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Agent Collaboration at Core of Great Customer Support Experience

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Agent Collaboration at Core of Great Customer Support Experience

 
May 04, 2016

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  By Tracey E. Schelmetic, TMCnet Contributor
 


The traditional method of customer support – one agent to one customer, unless a cold transfer to another agent was required – seemed to make sense in the past. It was easier to schedule, and it (ostensibly) kept average handle times lower. What it didn’t really make sense for was the customer.


An agent may have spent long minutes with the customer, uncovering his or her problem, only to find the agent didn’t have the skills to solve it. A transfer was then made, and that customer had to start all over again with another agent. Numerous studies of the top customer annoyances include transfers, after which the customer needs to begin again.

The academic thinking today is beginning to tilt away from “one agent to one customer” scenarios to a more collaborative approach. The idea is that even if the agent can’t solve a problem, he or she retains the transaction and simply seems help from an agent with different knowledge. In this way, the agent still “owns” the transaction, even if it takes extra help to conclude it.

Knowledge sharing, or collaboration, is an incredibly important part of a support team's success today, according to a recent blog post by support solutions provider Team Support (News - Alert).

“It's more than two people working alongside each other on the same project,” wrote the Team Support blogger. “Rather, collaboration is an idea built into the nature of the support team itself. When representatives help each other with tickets and share information, customers get better, faster results.”

There’s no such thing as a perfect agent. Most support workers, even the most skilled, will have blind spots in their knowledge. An entire support team is greater than the sum of its parts: they can fill in knowledge gaps for one another. A support system designed around a comprehensive knowledge base – contributed to by all agents -- eliminates the need for agents to scramble to find answers to issues that may have been addressed in the past. A lot of time is wasted in contact centers and help desks essentially “reinventing the wheel” with problems that have cropped up before.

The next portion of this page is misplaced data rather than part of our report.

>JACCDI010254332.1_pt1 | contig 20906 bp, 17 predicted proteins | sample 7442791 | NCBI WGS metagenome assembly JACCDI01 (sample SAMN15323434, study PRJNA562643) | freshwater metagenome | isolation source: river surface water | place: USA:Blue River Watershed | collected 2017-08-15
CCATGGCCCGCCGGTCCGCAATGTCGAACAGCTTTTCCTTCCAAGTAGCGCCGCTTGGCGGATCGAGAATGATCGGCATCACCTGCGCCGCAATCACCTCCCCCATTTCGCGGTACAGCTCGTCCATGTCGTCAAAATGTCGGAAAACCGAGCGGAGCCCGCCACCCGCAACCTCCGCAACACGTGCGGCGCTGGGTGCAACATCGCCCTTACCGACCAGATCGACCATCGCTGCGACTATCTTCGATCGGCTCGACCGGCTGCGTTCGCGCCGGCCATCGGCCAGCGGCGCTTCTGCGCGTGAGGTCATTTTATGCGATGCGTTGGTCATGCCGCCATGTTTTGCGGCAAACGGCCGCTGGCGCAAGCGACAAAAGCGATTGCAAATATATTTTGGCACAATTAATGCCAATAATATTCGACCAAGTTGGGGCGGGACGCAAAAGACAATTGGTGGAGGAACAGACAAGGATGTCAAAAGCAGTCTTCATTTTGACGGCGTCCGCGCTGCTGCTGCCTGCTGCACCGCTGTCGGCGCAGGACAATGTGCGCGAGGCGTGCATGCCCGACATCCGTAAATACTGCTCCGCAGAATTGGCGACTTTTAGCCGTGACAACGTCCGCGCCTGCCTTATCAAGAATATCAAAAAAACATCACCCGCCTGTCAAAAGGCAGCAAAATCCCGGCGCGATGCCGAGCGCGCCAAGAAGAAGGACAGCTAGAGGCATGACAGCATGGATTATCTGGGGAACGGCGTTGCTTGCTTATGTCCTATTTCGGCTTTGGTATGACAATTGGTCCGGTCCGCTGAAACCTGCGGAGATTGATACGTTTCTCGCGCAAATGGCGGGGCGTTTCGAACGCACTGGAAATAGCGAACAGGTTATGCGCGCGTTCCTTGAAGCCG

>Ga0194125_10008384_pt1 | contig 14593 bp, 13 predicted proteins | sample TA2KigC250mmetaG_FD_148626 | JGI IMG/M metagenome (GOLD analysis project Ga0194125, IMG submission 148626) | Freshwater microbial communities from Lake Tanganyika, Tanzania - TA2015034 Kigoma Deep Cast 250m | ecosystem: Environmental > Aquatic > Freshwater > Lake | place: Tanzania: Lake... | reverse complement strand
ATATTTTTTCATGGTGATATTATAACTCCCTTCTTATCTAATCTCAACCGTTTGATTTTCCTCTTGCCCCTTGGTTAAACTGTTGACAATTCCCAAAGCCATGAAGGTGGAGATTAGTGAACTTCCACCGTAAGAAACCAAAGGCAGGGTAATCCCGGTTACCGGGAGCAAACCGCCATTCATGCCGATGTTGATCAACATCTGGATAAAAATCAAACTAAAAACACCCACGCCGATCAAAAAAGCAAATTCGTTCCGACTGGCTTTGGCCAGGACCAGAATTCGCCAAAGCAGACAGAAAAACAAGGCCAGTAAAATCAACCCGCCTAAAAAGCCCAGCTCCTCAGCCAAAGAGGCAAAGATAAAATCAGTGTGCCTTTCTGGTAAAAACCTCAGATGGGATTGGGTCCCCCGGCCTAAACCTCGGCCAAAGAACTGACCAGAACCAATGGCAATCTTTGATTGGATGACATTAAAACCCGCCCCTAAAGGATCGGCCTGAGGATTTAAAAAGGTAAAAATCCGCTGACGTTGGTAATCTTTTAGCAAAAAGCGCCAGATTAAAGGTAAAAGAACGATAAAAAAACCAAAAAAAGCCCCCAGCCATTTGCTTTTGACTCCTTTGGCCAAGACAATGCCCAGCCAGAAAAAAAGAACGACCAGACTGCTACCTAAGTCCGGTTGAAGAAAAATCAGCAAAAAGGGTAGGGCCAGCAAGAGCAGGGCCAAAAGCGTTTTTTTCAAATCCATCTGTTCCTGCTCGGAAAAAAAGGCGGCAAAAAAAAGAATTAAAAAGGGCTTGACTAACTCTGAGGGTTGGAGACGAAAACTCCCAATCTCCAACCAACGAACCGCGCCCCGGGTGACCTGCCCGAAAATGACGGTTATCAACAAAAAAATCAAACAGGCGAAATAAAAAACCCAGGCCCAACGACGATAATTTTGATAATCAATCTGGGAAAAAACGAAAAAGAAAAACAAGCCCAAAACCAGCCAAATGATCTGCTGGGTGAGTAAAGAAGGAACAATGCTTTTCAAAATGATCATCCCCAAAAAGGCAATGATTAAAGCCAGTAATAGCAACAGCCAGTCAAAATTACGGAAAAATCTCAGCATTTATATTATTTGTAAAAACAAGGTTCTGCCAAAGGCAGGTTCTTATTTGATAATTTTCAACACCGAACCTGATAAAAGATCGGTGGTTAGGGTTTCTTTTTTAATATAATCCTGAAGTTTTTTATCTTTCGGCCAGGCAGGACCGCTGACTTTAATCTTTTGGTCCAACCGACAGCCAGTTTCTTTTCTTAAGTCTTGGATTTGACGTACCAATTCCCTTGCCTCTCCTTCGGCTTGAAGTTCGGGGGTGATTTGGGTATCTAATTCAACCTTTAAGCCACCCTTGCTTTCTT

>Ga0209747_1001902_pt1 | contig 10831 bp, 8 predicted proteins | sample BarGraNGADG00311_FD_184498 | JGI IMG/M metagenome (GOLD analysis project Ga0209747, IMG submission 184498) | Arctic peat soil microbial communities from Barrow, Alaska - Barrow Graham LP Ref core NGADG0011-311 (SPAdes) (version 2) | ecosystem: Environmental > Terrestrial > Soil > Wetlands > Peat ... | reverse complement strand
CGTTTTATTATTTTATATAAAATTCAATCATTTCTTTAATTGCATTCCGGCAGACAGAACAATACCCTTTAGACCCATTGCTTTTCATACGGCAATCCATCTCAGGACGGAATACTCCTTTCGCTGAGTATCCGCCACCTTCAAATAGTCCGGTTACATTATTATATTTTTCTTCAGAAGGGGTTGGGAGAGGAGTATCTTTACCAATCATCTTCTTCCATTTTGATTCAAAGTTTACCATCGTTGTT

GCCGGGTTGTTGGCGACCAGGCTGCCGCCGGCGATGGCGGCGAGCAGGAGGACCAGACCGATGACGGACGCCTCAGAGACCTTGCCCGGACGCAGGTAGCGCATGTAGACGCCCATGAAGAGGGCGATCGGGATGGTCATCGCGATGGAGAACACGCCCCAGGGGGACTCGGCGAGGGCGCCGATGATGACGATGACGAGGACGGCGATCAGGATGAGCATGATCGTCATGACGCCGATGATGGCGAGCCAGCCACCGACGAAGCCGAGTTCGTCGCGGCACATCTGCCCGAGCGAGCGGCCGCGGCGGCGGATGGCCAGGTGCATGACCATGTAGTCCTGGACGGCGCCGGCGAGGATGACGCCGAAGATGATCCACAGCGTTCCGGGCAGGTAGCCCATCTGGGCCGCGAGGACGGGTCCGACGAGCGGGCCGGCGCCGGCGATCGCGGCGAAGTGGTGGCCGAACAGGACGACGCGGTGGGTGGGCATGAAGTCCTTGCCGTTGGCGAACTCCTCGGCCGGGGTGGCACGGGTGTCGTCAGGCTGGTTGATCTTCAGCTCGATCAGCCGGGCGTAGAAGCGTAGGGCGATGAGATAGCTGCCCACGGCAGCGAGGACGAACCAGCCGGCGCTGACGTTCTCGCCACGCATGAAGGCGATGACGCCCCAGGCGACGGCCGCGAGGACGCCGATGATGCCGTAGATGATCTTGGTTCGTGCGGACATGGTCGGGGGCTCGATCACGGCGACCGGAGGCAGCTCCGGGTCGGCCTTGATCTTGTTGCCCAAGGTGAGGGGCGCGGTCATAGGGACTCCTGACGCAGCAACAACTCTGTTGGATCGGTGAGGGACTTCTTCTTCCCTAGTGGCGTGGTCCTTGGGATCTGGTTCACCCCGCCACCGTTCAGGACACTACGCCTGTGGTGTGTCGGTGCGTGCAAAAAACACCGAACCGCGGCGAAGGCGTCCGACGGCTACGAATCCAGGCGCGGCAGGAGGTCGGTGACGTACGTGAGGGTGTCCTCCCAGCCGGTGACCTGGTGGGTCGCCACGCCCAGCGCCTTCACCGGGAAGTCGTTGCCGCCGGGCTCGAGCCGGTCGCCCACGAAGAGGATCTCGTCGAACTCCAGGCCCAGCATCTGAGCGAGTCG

“Businesses can create wikis that encourage team members to create their own support-related content and easily update it when the product changes or when other agents find points to add,” wrote the Team Support blogger. “This kind of group functionality promotes the kind of collaboration your team needs to address tickets more effectively.”

Sometimes, however, knowledge bases, wikis and customer records with notes won’t be enough, and your agents will need to engage in live collaboration, and any support solution you put in place should be make this easy for workers. Getting up from a desk and finding the right person to ask a question adds precious time onto transactions, and risks customers getting impatient (or becoming ex-customers). 

“Office-wide internal chat capabilities promote conversations and teamwork without forcing agents to leave their workstations,” wrote Team Support. “Since chats are generally limited to two people, an internal forum is another feature that lets everyone participate in a conversation.”

An approach like this needs the right solution. Many companies are still building their customer support future on software from the past, which stunts their efforts to build a progressive, collaborative customer experience. It helps greatly to ensure that all agents are working on a platform that provides knowledge, knowledge sharing and live collaboration. 




Edited by Maurice Nagle
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